Whistleblower protection bill needs many changes, Wildrose says

By Sarah O’Donnell, Edmonton Journal November 15, 2012

EDMONTON – Describing whistleblower protection laws crafted by the Alberta government as terribly flawed, Wildrose MLAs said they will propose 21 amendments to the legislation.

Wildrose Leader Danielle Smith said Thursday her party will not support Bill 4, the Public Interest Disclosure (Whistleblower Protection) Act, as it is. Based on their party’s analysis, and comments from other experts, Smith said she does not have confidence the proposal will truly protect public servants who report serious wrongdoing within government.

Premier Alison Redford said she believes it is essential to have legislation in place to protect government workers who report corruption or mismanagement.

The proposed act, which has been given two of the three readings in the legislature that it needs to be approved, will apply to provincial agencies, boards and commissions, academic institutions, school boards and health organizations such as Alberta Health Services, as well as government departments.

It sets up both an internal process within each government department or agency to report wrongdoing, and an overarching public interest disclosure commissioner.

Redford defended the bill against critics last week, saying she believes the legislations is drafted in a way that is flexible enough to allow the commissioner to protect whistleblowers under a range of circumstances, not just those who go through the prescribed process.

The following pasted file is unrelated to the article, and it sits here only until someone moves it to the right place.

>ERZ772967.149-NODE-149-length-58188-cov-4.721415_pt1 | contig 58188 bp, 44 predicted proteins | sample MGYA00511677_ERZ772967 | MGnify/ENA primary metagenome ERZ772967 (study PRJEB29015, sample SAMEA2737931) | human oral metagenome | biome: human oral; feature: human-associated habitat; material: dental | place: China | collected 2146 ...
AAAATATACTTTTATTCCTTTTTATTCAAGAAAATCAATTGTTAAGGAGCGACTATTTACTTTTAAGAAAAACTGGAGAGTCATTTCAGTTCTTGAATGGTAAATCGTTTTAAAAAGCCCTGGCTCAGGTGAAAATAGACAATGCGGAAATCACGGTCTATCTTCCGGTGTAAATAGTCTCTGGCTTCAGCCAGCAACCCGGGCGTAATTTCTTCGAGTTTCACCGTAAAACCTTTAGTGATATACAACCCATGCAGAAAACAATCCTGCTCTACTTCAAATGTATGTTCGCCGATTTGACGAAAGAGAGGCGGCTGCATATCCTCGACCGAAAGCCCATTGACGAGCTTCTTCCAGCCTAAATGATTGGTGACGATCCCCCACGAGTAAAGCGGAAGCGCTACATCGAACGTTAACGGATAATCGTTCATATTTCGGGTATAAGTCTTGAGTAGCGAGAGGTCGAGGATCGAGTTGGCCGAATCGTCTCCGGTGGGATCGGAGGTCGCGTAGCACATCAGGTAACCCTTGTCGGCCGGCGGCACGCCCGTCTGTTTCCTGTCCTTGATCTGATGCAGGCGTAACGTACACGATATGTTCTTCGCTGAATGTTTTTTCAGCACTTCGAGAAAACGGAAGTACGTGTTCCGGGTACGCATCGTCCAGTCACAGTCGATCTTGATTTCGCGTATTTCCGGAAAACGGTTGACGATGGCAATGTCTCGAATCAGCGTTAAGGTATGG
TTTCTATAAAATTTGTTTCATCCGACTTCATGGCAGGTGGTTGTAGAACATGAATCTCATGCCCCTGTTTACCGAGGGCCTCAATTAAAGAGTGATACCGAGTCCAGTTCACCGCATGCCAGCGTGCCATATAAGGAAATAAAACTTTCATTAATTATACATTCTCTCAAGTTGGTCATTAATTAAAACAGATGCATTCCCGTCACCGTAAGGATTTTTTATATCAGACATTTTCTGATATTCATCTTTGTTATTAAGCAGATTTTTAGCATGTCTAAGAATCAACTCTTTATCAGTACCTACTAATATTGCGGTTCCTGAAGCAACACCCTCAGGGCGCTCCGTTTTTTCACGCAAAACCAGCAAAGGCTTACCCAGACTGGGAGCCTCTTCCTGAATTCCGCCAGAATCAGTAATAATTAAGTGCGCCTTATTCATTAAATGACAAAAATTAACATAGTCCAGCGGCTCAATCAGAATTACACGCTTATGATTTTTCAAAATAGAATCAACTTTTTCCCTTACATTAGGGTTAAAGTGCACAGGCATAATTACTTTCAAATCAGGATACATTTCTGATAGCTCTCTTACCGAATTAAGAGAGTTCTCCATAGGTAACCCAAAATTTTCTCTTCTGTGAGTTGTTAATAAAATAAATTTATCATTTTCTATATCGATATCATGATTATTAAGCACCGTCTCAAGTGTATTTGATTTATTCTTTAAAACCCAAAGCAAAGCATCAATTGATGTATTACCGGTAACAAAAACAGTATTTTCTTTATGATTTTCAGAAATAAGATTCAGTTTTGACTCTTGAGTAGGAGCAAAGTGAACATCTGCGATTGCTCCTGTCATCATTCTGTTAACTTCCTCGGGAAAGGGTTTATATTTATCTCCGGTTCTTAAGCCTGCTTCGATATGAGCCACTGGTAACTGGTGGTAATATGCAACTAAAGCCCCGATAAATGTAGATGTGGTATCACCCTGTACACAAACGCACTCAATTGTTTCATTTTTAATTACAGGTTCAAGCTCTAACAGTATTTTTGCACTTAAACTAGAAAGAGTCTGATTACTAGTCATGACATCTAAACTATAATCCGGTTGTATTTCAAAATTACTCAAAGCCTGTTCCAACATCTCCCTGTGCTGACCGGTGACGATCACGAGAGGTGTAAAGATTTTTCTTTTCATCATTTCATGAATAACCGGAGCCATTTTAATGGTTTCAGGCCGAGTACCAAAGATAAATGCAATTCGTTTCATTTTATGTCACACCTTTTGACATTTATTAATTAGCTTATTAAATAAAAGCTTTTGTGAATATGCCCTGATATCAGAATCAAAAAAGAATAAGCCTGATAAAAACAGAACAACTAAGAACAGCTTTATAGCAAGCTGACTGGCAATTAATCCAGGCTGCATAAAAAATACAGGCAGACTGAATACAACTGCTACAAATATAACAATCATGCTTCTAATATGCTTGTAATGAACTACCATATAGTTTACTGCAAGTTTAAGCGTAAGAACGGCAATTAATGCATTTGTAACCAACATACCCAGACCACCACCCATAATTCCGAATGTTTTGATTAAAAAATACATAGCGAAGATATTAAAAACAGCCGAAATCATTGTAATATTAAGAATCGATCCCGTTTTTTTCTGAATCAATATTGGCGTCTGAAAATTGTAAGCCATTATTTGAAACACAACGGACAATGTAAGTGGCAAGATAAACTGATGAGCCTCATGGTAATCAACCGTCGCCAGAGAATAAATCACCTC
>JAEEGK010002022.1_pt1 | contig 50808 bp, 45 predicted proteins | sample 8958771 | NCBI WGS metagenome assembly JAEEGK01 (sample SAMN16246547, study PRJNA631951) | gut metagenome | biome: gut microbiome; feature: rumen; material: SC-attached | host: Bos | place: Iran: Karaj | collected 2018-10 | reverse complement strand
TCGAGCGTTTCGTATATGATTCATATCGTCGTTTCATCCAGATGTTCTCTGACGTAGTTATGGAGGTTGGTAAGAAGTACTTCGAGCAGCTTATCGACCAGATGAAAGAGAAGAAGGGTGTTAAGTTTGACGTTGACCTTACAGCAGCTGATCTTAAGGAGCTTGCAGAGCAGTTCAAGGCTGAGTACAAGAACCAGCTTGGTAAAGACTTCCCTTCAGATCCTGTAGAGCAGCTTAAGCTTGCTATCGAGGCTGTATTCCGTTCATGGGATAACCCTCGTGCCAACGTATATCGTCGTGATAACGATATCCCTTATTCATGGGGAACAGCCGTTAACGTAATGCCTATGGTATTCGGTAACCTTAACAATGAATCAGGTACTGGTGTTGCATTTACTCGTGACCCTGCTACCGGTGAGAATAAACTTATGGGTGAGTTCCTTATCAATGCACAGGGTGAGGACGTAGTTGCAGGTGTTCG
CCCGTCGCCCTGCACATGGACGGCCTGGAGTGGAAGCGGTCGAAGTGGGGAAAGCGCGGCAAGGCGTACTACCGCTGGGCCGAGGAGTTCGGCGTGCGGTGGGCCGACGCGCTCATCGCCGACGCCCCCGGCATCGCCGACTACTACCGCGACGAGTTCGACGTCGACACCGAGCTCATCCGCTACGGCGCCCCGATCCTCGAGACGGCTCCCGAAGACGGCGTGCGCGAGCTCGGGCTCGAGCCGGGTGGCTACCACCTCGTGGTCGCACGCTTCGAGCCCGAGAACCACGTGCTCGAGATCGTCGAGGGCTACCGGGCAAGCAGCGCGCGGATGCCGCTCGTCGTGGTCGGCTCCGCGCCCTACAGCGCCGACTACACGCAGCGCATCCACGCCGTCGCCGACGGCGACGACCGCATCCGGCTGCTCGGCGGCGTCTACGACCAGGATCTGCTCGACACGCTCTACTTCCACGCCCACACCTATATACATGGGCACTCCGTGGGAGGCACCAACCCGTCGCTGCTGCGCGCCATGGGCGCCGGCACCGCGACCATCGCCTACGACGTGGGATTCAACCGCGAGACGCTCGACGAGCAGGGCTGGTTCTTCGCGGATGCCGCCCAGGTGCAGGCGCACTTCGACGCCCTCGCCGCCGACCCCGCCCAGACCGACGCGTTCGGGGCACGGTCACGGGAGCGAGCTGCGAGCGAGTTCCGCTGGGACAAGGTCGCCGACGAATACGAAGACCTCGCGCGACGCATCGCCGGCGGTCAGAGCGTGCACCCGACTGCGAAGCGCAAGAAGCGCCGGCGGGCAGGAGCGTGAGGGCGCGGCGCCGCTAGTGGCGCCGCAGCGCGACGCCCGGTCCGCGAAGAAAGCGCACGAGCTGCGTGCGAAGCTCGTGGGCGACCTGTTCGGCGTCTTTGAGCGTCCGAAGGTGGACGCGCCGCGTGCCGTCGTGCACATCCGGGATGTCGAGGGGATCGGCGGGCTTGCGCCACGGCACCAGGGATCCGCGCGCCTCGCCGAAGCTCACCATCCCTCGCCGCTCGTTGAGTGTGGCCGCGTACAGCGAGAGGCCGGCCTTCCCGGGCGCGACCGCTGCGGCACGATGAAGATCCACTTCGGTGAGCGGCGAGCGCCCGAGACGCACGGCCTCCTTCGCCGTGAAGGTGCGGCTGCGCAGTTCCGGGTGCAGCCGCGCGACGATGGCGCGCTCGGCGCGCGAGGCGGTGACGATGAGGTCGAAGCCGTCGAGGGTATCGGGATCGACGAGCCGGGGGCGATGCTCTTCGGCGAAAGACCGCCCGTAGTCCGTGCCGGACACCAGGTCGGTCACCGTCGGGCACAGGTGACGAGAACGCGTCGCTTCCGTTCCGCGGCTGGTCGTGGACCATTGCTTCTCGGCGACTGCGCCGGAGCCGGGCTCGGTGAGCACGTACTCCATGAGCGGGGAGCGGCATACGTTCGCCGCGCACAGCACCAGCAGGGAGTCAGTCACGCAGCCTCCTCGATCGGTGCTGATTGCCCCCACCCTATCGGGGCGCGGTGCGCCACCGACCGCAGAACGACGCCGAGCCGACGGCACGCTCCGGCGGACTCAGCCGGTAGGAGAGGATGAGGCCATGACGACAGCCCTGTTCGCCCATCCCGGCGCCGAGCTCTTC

Smith said she thinks those protections should be explicitly outlined.

“There’s a mismatch between what (the premier) says she wants the bill to do and some of the provisions that are in the act and what it actually does,” she said.

The Wildrose proposes a range of changes to the bill, such as altering it so that whistleblower protection extends to all provincially licensed health and seniors facilities, and the Crown prosecutors office. The party also wants the legislation to be retroactive to Jan. 1, 2003.

Liberal and NDP MLAs also have raised concerns about the bill and whether it does enough to protect whistleblowers.

Don Scott, associate minister of Accountability, Transparency and Transformation, said in an email Thursday he just received the amendments to review and is looking forward to the debate next week.

He did not offer any comment on the changes suggested by the Wildrose.

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